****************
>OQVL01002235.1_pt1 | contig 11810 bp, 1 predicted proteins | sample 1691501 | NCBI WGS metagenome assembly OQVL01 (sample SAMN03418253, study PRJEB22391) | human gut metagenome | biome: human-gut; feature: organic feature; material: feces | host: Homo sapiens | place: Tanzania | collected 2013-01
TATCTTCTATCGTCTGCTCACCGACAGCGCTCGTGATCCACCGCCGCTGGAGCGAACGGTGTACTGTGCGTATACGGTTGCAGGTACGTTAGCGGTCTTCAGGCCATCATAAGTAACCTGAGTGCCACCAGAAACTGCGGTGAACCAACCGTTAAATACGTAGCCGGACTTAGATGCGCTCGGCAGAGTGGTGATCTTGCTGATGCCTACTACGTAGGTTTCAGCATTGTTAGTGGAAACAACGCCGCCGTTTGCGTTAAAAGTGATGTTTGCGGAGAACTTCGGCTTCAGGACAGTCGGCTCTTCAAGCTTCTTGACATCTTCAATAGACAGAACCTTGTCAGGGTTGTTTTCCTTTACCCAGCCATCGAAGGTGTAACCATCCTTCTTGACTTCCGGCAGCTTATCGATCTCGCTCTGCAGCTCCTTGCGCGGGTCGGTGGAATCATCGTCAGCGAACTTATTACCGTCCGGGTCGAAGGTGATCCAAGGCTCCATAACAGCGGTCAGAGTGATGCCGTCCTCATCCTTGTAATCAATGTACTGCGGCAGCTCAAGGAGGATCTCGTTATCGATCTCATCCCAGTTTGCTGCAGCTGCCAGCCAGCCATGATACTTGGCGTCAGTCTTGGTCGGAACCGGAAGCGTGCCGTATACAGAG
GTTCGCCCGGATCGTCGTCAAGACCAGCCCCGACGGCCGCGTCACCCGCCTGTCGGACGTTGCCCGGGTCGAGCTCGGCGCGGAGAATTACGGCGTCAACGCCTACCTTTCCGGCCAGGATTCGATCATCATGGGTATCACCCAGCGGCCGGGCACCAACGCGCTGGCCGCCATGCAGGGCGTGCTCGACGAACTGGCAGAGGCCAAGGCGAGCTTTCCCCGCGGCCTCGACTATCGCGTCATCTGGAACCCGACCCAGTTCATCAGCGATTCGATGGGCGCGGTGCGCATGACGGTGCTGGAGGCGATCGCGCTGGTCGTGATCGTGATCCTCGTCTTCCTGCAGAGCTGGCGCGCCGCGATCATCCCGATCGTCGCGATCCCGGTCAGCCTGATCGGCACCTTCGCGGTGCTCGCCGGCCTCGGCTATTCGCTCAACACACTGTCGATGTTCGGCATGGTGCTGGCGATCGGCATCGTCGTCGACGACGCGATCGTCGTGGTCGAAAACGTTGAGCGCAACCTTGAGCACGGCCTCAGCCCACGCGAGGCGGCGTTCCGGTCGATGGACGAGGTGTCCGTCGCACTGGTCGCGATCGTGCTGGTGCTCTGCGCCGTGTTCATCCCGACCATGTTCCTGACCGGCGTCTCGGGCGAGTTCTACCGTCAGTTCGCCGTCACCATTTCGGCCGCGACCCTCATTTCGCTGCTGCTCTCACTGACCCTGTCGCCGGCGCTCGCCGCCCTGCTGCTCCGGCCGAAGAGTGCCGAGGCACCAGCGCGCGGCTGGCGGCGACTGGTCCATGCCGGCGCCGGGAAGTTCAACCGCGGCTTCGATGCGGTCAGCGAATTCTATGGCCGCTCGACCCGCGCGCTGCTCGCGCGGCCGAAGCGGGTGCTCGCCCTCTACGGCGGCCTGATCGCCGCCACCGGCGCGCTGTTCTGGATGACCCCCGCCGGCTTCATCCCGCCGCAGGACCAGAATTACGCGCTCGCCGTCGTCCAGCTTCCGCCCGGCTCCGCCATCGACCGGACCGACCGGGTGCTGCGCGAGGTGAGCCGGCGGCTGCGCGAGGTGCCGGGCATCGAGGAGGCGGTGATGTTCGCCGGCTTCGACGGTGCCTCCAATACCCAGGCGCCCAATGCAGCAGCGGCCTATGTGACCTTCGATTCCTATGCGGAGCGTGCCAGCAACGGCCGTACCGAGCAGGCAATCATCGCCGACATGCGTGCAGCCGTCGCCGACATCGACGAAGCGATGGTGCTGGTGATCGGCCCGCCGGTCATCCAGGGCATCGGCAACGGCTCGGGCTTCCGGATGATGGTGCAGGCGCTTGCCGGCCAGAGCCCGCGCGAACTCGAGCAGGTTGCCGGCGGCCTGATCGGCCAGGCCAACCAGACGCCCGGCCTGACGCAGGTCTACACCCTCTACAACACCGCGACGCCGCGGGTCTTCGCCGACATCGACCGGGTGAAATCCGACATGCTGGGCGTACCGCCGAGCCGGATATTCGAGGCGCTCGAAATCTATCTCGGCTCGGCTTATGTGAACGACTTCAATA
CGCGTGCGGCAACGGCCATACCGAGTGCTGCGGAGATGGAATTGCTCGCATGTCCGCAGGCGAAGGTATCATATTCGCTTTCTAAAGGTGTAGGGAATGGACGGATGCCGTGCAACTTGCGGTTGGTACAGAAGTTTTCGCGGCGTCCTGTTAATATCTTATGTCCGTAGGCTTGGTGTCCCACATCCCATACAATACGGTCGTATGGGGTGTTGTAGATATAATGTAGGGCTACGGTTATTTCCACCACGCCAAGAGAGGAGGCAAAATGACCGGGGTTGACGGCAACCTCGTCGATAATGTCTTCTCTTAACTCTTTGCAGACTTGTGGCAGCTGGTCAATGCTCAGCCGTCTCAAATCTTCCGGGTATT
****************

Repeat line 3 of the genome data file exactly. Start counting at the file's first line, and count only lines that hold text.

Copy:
GTTCGCCCGGATCGTCGTCAAGACCAGCCCCGACGGCCGCGTCACCCGCCTGTCGGACGTTGCCCGGGTCGAGCTCGGCGCGGAGAATTACGGCGTCAACGCCTACCTTTCCGGCCAGGATTCGATCATCATGGGTATCACCCAGCGGCCGGGCACCAACGCGCTGGCCGCCATGCAGGGCGTGCTCGACGAACTGGCAGAGGCCAAGGCGAGCTTTCCCCGCGGCCTCGACTATCGCGTCATCTGGAACCCGACCCAGTTCATCAGCGATTCGATGGGCGCGGTGCGCATGACGGTGCTGGAGGCGATCGCGCTGGTCGTGATCGTGATCCTCGTCTTCCTGCAGAGCTGGCGCGCCGCGATCATCCCGATCGTCGCGATCCCGGTCAGCCTGATCGGCACCTTCGCGGTGCTCGCCGGCCTCGGCTATTCGCTCAACACACTGTCGATGTTCGGCATGGTGCTGGCGATCGGCATCGTCGTCGACGACGCGATCGTCGTGGTCGAAAACGTTGAGCGCAACCTTGAGCACGGCCTCAGCCCACGCGAGGCGGCGTTCCGGTCGATGGACGAGGTGTCCGTCGCACTGGTCGCGATCGTGCTGGTGCTCTGCGCCGTGTTCATCCCGACCATGTTCCTGACCGGCGTCTCGGGCGAGTTCTACCGTCAGTTCGCCGTCACCATTTCGGCCGCGACCCTCATTTCGCTGCTGCTCTCACTGACCCTGTCGCCGGCGCTCGCCGCCCTGCTGCTCCGGCCGAAGAGTGCCGAGGCACCAGCGCGCGGCTGGCGGCGACTGGTCCATGCCGGCGCCGGGAAGTTCAACCGCGGCTTCGATGCGGTCAGCGAATTCTATGGCCGCTCGACCCGCGCGCTGCTCGCGCGGCCGAAGCGGGTGCTCGCCCTCTACGGCGGCCTGATCGCCGCCACCGGCGCGCTGTTCTGGATGACCCCCGCCGGCTTCATCCCGCCGCAGGACCAGAATTACGCGCTCGCCGTCGTCCAGCTTCCGCCCGGCTCCGCCATCGACCGGACCGACCGGGTGCTGCGCGAGGTGAGCCGGCGGCTGCGCGAGGTGCCGGGCATCGAGGAGGCGGTGATGTTCGCCGGCTTCGACGGTGCCTCCAATACCCAGGCGCCCAATGCAGCAGCGGCCTATGTGACCTTCGATTCCTATGCGGAGCGTGCCAGCAACGGCCGTACCGAGCAGGCAATCATCGCCGACATGCGTGCAGCCGTCGCCGACATCGACGAAGCGATGGTGCTGGTGATCGGCCCGCCGGTCATCCAGGGCATCGGCAACGGCTCGGGCTTCCGGATGATGGTGCAGGCGCTTGCCGGCCAGAGCCCGCGCGAACTCGAGCAGGTTGCCGGCGGCCTGATCGGCCAGGCCAACCAGACGCCCGGCCTGACGCAGGTCTACACCCTCTACAACACCGCGACGCCGCGGGTCTTCGCCGACATCGACCGGGTGAAATCCGACATGCTGGGCGTACCGCCGAGCCGGATATTCGAGGCGCTCGAAATCTATCTCGGCTCGGCTTATGTGAACGACTTCAATA